Nato’s anxieties about China were expressed in the communique issued at the end of the summit recently in the Lithuanian capital Vilnius.
Overly critical, the document describes China as a major challenge to the alliance’s interests and security, to which Beijing has reacted sharply. “Any act that jeopardises China’s legitimate rights and interests will be met with a resolute response,” reads a statement issued by China’s EU mission.
As the alliance shifts its focus towards the Western Pacific, Nato members are being cajoled to meet their commitment of allocating 2 per cent of their GDP towards the military.
For now, only 8 out of the 33 members are spending this agreed sum of money for defence, leaving the US to foot much of the bills and offer military guarantees under Article 5 of the Nato charter, which obligates all members to come to military aid if any of the members are attacked.
European members spend more than half of their money buying American hardware. The size of the American military-industrial complex and Nato standardisation pit Europe against unfair American competition that has stymied European capability for independent procurement. With increased dependence on the US, Europe’s ability to defend itself has weakened.
Nato’s grand plan, as it emerges from its 74 years of history, was not only military. The alliance was set up to cleverly draw a war-torn Europe into a US-led world order that the US actively set out to pursue as the leading victorious power of WWII.
The American-led security guarantees served to obtain concessions for the US on issues like market economies and their integration, democratisation, and collective security — a plan that has proven to be an effective arm of the American establishment.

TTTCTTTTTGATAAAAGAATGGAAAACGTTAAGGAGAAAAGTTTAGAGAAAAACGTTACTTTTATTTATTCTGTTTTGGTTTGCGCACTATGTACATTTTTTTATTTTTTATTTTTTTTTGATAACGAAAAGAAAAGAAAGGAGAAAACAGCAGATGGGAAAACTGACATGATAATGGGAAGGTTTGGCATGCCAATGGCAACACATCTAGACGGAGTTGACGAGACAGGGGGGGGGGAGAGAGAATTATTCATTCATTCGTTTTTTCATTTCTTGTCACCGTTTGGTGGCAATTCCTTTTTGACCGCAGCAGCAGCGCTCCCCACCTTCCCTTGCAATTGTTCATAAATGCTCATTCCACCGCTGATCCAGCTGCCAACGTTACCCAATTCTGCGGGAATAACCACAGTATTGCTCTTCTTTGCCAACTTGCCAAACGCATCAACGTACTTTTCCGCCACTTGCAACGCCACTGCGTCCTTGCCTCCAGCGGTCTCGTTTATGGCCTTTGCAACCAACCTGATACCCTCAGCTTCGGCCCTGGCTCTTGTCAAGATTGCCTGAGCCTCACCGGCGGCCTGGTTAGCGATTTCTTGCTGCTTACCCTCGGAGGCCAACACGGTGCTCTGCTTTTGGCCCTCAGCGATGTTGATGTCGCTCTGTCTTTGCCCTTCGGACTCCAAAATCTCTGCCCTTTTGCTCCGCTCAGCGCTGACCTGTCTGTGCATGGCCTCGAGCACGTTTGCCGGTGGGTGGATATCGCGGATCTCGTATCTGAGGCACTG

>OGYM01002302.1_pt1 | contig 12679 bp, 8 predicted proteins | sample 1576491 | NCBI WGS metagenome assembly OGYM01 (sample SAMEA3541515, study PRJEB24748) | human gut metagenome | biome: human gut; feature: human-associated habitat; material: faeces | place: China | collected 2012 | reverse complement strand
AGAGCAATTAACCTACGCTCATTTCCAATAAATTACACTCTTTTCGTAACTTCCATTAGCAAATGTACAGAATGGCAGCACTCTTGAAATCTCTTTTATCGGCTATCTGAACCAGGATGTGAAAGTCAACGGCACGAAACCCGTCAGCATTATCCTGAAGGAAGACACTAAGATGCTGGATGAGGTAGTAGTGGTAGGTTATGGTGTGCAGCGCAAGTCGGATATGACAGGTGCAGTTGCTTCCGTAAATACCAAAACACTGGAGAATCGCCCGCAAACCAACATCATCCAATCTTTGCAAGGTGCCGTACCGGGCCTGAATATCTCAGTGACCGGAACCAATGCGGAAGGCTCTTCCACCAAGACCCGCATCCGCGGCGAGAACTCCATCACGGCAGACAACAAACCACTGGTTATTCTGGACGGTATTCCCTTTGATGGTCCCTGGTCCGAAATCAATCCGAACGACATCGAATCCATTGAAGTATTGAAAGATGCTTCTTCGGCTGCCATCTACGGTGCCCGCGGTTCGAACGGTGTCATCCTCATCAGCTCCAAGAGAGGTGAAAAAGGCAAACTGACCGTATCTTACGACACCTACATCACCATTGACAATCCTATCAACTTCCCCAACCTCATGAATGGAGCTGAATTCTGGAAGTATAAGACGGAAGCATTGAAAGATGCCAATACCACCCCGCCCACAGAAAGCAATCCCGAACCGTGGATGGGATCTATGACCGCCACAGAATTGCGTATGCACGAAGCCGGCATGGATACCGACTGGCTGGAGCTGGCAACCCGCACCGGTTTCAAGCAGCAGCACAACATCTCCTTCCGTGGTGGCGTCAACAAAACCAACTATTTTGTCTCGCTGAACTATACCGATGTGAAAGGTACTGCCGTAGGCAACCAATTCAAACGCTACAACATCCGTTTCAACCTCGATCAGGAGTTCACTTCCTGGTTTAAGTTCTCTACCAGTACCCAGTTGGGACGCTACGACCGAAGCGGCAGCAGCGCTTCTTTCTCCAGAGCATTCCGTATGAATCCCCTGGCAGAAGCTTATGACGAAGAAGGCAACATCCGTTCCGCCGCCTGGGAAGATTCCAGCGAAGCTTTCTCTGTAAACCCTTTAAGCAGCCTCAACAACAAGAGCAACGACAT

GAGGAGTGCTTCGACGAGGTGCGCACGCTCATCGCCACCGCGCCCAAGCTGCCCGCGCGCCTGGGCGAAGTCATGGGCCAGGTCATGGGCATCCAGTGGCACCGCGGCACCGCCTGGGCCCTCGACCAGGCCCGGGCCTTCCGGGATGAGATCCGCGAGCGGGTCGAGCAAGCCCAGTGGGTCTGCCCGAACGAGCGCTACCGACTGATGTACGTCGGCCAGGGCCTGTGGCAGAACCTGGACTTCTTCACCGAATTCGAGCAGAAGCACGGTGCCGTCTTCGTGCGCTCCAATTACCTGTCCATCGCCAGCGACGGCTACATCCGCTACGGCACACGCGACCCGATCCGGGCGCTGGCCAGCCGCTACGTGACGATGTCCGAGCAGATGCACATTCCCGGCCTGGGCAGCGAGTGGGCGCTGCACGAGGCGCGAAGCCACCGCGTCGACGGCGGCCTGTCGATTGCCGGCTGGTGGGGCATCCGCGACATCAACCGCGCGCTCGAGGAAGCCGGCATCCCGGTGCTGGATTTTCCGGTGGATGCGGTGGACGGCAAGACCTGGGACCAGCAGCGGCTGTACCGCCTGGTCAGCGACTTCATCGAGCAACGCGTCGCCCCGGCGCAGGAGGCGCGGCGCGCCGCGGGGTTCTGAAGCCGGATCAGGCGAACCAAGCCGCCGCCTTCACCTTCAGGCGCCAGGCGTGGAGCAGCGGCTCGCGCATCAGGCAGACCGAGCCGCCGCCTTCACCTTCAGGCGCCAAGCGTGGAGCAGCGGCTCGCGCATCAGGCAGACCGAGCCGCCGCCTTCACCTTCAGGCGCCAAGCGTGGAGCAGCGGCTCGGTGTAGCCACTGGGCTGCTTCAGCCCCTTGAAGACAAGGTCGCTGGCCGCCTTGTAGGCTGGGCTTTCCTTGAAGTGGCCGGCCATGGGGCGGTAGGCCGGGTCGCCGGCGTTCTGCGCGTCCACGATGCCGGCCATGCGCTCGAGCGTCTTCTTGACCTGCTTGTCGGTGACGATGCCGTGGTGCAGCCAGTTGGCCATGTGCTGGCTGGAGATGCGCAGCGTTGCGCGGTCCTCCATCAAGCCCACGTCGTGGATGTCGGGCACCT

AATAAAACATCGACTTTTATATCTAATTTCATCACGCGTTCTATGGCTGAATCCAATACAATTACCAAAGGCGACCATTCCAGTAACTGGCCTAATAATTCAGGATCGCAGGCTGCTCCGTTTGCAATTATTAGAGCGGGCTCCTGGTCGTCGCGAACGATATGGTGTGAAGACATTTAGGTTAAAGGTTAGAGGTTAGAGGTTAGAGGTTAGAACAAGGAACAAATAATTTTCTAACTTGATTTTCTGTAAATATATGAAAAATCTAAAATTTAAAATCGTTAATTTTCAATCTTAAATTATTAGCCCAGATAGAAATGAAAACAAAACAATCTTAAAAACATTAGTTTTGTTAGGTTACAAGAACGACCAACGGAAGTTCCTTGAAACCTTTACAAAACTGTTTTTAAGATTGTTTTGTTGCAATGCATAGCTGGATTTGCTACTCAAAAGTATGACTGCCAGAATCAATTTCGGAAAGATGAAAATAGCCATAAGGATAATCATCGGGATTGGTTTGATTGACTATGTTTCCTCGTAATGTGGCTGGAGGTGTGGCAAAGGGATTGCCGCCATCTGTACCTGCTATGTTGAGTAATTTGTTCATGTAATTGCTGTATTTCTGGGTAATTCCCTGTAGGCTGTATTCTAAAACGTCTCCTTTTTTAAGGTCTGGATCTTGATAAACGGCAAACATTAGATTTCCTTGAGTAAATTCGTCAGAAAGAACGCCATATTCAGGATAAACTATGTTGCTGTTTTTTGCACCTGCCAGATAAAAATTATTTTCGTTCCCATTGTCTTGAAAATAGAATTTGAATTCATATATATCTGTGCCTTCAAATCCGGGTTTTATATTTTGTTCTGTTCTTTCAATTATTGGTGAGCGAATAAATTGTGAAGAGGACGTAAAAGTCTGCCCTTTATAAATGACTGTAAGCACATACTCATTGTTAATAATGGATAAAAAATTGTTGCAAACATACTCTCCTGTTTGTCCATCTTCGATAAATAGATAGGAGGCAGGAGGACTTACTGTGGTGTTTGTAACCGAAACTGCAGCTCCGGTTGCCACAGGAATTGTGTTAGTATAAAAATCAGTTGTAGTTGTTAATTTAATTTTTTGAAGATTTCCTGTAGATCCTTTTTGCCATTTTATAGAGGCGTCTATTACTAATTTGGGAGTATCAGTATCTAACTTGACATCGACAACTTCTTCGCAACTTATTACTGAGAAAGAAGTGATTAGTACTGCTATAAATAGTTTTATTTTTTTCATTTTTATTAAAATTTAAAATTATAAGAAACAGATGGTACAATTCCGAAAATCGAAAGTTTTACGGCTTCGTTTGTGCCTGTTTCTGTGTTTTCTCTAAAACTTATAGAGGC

Extending its reach
Founded in 1949 for the defence of North Atlantic countries against the erstwhile Soviet Union, Nato suffered paralysis of purpose as the Cold War ended.
Fast forward to 2023 Nato is now sounding out extending its reach further east into the Western Pacific to counter China’s rise. Many nonetheless concede that Nato’s primary purpose to which it must focus is the North Atlantic.
Nato now constitutes 33 states — up from the original 12 — and has intervened militarily in former Yugoslavia, Afghanistan, and Libya — all out of Nato’s geographical membership. In each case, the consequences are disastrous.
In this backdrop, any suggestion of extending its reach to East Asia smacks of mischief and should thus be treated with scepticism.
China has grown three times faster than the US since the years its economy was opened. It’s already the world’s largest economy in PPP terms and in future is likely to displace the US economy in real terms. Since the global financial crisis in 2008, China has continued to serve as the primary engine of economic growth worldwide.
It’s the world’s biggest trading nation, the largest trading partner of over 120 countries, and a source of common good in much of the world. Its foreign exchange reserves now exceed $3.204 trillion. Moreover, it has not gone into military adventures or alliances.
Late Lee Kuan Yew, the founding prime minister of Singapore, one of the most informed China hands, said that China “China’s growing economic sway will be very difficult to fight”. The Chinese version of the Golden Rule is: He who has the gold, rules.
Sajjad Ashraf served as an adjunct professor at the Lee Kuan Yew School of Public Policy at the National University of Singapore from 2009 to 2017. He was a member of the Pakistan Foreign Service from 1973 to 2008 and served as ambassador to several countries.